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    7 Great Summer Camp Movies

    It's summertime, y'all! That means one thing - pack the kids up and get them the fuck out of your house. And if you can package it as a character-building exercise that'll give them lifelong friends and important lessons - even better!

    I only went to sleepaway camp for 2 summers. A Christian camp in New Hampshire called Camp Squanto. It was...honestly, it was OK. This was before I became a secular humanist and when I really thought I'd like to be a pastor. Or a marine biologist. Or Wolverine from X-Men. Time makes fools of us all.

    We played dumb games, went on disappointing hikes, prayed to nothing and learned songs - including Christian lyrics for well known song. Camp Squanto is why I can't hear the Rocky theme song without singing to myself "Trust in Goddddddd./He'sYour Friennnnnd./HeWill GuideYouuuuu/tothe Ennnnnnd/Through our trials and tribulations/blessthelord his holy nation!" I also learned the song Shut-De-Do, an a cappella staple that I still find very charming. Not so charming? The eventual revelation that the Camp President had been embezzling millions of dollars over the years from the Christian camp's funds.

    Ultimately I thought camp was pretty lame and tame and not filled with any of the assorted hijinks the movies promised. Where was my rival camp with its dark color scheme and swanky clientele? What about some girl who totally hates me at first but eventually kisses me after I break her rough exterior? And the pranks - MY GOD THE PRANKS. Where were they?

    Maybe it's because of my middling experience with camp that I've developed a soft spot for summer camp movies. Often times they are atrocious and follow the weird mixing of pubescent sexual depravity with innocent exuberance of youth that was begun by Meatballs many years ago. But there are some that are worth remembering and revisiting. Here are some...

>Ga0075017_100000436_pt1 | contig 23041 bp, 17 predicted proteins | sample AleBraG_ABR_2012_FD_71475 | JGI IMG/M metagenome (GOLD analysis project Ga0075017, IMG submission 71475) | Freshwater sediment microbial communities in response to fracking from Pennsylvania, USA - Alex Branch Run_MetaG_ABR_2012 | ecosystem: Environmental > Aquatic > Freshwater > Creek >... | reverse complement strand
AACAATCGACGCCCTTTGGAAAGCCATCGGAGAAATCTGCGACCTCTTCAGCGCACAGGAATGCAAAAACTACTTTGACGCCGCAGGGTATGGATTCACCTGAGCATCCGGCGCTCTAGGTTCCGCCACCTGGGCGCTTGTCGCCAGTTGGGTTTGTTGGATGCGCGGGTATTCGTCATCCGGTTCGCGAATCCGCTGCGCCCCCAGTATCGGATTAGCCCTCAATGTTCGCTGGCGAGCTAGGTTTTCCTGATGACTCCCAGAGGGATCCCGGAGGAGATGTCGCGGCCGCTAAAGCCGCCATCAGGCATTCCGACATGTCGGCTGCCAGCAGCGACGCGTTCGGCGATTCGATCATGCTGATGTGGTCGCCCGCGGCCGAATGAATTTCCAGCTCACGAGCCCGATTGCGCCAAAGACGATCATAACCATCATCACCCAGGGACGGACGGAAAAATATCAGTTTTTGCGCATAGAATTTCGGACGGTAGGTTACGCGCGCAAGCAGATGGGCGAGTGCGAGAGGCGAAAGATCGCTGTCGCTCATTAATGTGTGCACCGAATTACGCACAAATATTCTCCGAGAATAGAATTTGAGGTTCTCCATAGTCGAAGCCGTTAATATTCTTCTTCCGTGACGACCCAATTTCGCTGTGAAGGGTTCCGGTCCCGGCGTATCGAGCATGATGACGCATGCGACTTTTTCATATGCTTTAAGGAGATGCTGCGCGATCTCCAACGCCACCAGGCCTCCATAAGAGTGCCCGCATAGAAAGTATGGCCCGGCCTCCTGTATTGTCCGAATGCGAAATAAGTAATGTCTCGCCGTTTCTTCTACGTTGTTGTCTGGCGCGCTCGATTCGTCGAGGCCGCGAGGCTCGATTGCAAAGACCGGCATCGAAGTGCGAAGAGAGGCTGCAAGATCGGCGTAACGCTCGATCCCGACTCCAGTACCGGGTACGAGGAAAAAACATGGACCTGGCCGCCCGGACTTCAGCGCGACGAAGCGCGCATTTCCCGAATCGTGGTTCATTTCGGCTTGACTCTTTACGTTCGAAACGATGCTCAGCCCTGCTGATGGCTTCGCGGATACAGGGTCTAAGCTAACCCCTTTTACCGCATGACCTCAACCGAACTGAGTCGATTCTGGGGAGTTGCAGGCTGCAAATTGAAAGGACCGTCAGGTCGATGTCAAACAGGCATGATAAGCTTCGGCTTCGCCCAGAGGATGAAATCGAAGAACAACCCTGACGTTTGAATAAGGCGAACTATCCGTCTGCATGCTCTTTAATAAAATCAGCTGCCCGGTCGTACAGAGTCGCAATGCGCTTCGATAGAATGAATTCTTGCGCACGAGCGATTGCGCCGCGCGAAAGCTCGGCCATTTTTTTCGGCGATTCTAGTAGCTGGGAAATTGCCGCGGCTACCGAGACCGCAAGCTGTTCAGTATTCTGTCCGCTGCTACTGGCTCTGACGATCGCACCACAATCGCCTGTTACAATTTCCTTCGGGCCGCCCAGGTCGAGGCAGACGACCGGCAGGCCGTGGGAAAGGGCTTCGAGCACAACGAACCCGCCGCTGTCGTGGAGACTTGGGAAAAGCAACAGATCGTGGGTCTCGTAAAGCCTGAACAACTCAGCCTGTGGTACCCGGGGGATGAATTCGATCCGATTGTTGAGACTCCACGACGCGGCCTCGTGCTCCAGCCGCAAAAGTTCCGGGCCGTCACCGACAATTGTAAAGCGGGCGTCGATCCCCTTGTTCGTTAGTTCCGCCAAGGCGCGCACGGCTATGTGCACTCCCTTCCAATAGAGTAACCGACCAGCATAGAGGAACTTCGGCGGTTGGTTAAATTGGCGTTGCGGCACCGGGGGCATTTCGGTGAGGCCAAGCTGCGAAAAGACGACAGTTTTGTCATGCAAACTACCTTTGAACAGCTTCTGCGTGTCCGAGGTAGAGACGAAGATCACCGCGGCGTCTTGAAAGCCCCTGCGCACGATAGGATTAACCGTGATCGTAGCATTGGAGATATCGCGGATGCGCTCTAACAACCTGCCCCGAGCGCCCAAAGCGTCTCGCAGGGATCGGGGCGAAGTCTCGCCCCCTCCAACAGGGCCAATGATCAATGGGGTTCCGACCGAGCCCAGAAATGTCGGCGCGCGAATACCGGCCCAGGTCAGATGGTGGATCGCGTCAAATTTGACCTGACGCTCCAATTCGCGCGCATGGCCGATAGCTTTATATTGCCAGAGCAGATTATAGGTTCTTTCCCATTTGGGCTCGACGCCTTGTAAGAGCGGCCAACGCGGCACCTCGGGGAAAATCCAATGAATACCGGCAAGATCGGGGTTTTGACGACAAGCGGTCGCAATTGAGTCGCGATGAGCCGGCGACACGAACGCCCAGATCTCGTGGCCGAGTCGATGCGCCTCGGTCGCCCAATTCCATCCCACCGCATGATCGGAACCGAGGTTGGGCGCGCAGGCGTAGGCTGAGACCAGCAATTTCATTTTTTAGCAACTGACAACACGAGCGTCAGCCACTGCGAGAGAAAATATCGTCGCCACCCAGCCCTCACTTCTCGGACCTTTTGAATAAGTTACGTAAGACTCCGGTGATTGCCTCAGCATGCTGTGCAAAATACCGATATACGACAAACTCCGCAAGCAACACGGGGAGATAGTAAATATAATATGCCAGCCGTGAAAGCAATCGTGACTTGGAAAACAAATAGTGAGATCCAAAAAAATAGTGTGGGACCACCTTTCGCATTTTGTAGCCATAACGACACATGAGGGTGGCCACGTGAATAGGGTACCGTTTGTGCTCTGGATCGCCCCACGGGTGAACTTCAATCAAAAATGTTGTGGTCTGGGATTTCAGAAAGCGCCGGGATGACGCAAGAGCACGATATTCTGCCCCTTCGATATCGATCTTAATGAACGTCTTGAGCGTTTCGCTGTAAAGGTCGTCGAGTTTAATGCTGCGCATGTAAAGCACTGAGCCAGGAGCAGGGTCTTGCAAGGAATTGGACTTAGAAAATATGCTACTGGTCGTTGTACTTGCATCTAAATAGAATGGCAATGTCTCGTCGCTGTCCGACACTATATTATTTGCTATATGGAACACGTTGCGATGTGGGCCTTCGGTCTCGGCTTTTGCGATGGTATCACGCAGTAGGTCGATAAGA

(Honorable Mention) Poison Ivy (1985)

    No, not the movies with semi-innocent actresses whoring it up in sub-softcore porn with the most dubious and flimsiest of plots. Although...those ain't bad either. No this Poison Ivy is a 1985 TV movie with such youth icons as Michael J. Fox, Nancy McKeon, Adam Baldwin and Robert Klein. I had this recorded from broadcast and watched the VHS often, but I can't remember much from it. So why is it on this list? Because there's one element that stands out vividly that is CRAZYPANTS.

    Walter, the maintenance man, is scary and sketchy and rumored to be an axe murderer - but the inevitable "out" is so convoluted and ridiculous that it breaks the already tenuous suspension of disbelief of picturing Jo from Facts of Life as the hot chick. You see, despite what the kids think, Walter isn't walking around a bunch of children with a bloody axe - he's walking around children with an axe covered in red paint that he uses in his art, which he makes by hurling a red paint drenched axe into large pieces of wood. I guess that explains tha - wait a minute. An artistic guy expresses some hidden emotion by hurling a sharpened axe covered in red paint? And he works with children? So it's not so much that Walter isn't an axe murderer; he's just not an axe murderer...yet.

    7) Heavyweights (1995)

    Heavyweights belongs to a simpler time. 1995. An age of innocence before the word "Fockers" was in Ben Stiller's vocabulary and back when we could laugh at our childhood obesity problem instead of devoting dozens of hours of TLC programming to it. Heavyweights concerns a fat camp for fat kids that struggle against their tyrannical head counselor Tony Perkis, a desperate fitness junkie trying to make money off an infomercial being filmed at the camp. The kids beat Perkis and eventually learn important lessons about inner beauty and strength and how appearances and superficial elements don't matter. I'm sure this is unrelated, but like 90% of the cast hasn't appeared in much else except as the "funny fat guy" in commercials or sitcoms. Just sayin'.